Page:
I don't know who got to him. It might be his agent. "Hey, Phil, you're going to have apologize here. Back off. You're a man of the people. You're doing these ads for Big Oil and Enbrel," whatever it is, "back off." So he goes out and basically regrets speaking publicly on taxes. He apologized, he regretted not keeping his opinion to himself. I remember last spring, during our annual spring fling Kathryn and I have friends in and spend a weekend and it's always a lot of fun and it's great people. And one of the discussion topics was the upcoming presidential race and campaign.
There were a lot of sports people at this spring fling, and I said, "You know, it kind frustrates me, a lot of athletes who have a lot of influence with people, role model and all that, who in no way support Obama, no way support what's going on. Why don't they speak up? They could influence a lot of people."
A friend of mine said -- and every one of these guys is idolized by the media, by the way. I don't want to mention any names, but big time quarterbacks and shortstops, you know, running backs, golfers. My friend said, "If one of these guys speaks up, the media is going to go out and tar and feather this guy. It doesn't matter, the media is gonna destroy 'em. And don't forget, Rush, these guys survive on their endorsements. They survive by not being political. Once you take a position on anything, you're statistically gonna have half the people who hear it disagree with you."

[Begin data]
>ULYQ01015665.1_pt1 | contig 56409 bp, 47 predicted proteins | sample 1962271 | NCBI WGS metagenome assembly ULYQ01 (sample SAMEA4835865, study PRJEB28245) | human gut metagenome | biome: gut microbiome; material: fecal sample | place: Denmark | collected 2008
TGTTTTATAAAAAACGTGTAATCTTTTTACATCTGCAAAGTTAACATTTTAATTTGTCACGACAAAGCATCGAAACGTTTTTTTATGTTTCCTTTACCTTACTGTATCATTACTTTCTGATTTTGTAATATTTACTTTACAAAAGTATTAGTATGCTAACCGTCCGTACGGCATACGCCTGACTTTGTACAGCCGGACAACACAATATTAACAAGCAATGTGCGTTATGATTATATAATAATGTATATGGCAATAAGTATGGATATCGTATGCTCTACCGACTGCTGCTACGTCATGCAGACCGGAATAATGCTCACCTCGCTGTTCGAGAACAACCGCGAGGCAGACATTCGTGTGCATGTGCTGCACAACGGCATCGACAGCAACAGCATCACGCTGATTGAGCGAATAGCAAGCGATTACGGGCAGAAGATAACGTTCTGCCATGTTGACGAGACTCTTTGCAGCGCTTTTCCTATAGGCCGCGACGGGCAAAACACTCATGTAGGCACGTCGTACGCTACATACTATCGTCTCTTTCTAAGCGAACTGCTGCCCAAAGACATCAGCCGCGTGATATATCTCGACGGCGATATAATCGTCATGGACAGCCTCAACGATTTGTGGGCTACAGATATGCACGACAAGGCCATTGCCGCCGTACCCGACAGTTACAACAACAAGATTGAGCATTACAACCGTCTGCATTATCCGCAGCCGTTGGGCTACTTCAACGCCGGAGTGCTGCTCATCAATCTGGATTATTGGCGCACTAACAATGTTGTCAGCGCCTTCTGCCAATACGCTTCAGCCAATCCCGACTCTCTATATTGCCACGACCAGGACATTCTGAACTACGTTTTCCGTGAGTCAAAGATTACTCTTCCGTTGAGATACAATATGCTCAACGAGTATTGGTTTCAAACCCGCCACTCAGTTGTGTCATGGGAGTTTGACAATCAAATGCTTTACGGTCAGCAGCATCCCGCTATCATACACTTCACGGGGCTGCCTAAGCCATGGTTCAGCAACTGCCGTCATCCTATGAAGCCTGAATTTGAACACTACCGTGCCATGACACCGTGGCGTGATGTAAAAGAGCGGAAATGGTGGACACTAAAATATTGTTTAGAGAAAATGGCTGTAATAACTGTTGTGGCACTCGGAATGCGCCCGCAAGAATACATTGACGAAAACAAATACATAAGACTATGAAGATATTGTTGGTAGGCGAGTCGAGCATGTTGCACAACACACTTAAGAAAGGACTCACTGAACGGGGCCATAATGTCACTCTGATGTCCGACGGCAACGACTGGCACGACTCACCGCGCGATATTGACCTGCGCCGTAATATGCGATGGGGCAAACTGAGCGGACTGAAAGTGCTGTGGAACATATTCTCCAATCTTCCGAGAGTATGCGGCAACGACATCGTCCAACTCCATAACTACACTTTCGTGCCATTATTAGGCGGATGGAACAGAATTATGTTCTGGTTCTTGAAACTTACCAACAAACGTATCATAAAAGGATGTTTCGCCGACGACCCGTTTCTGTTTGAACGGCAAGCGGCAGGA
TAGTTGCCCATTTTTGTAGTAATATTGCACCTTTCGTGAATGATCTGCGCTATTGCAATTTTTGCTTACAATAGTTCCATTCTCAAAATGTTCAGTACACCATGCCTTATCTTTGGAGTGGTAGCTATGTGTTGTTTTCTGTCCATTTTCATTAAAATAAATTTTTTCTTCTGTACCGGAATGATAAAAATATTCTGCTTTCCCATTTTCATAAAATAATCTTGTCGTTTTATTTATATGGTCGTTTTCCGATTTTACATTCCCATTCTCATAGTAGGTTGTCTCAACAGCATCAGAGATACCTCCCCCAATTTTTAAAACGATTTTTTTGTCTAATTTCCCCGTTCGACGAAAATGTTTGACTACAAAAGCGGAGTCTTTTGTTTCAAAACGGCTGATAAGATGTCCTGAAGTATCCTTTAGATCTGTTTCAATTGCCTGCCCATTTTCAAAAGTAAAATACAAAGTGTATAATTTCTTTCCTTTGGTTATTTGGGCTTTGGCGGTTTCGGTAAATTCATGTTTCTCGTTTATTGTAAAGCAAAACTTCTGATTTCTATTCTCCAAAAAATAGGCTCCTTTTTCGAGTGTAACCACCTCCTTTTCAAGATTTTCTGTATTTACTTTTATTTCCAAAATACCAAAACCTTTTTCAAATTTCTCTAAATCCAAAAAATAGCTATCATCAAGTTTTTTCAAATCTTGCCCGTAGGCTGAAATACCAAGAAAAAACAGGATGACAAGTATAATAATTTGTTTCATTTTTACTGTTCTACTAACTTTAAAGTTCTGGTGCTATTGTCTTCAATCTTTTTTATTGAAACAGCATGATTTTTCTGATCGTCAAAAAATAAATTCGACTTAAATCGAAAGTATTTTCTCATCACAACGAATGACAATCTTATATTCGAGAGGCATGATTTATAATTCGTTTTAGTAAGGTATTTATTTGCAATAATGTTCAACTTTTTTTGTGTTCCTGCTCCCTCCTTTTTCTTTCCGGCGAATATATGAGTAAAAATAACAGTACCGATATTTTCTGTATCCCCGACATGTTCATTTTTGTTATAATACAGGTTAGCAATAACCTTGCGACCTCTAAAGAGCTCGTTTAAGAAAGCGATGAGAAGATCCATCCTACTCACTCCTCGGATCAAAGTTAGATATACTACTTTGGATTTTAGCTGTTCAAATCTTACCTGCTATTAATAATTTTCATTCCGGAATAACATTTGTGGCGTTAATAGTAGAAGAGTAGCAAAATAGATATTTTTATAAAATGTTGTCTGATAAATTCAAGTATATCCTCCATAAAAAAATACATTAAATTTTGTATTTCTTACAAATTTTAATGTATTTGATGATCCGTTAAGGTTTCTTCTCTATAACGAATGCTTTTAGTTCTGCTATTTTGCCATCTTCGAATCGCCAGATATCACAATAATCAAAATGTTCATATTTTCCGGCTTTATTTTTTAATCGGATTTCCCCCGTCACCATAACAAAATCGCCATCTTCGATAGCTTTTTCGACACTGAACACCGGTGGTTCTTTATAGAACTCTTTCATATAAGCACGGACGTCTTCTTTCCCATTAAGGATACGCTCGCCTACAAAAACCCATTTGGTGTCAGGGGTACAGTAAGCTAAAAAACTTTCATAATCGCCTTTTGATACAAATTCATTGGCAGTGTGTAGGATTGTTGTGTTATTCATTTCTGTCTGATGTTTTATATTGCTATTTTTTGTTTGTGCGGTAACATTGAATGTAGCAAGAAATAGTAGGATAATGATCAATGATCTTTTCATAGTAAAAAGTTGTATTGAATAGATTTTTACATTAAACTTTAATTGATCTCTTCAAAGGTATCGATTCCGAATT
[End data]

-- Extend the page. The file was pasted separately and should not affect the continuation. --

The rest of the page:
That's why Michael Jordan, for the most part, doesn't get into politics. Sometimes he can't help himself, he's a big Democrat, but he's even admitted, "Look, I hope Republicans buy Air Jordan shoes." He doesn't want to do anything to make 'em mad. So athletes, as a general rule, are not gonna speak up. They're not gonna get political. They're not gonna get involved in saving the country because, the sports media which idolizes and loves them and treats them like they're the closest thing to God and royalty ever, will then turn on them.
And here's a living example of it. Phil Mickelson is loved and adored by the sports media, and he's cultivated that. It's part of the image making process. So I guarantee you, somebody, an agent or maybe even one of his corporate sponsors, "Hey, Phil, you gotta dial that back. We just don't want you going political." So he did. He apologized and said that he regretted not keeping his opinion to himself.
Now, during a press conference yesterday, Tiger Woods admitted that he moved to Florida in 1996 because of California's tax rates. You got 18 years, 17 years here ahead of Phil Mickelson. A lot of athletes live in Florida for that very reason. A lot of athletes live in the Orlando area. That's where Woods lives. Well, Tiger lives down here now, but they come here because there's no income tax, and the weather. Golfers year round practice and so forth, makes all the sense in the world. So Woods, during a press conference yesterday, admitted it, (paraphrasing), "I moved outta here back in 1996 for that reason." Woods was at Torrey Pines in La Jolla. He said, "I enjoy Florida, but I understand what Phil, I think, was trying to say." Now, there's a way out of this for these guys. Now Tiger's in trouble, too.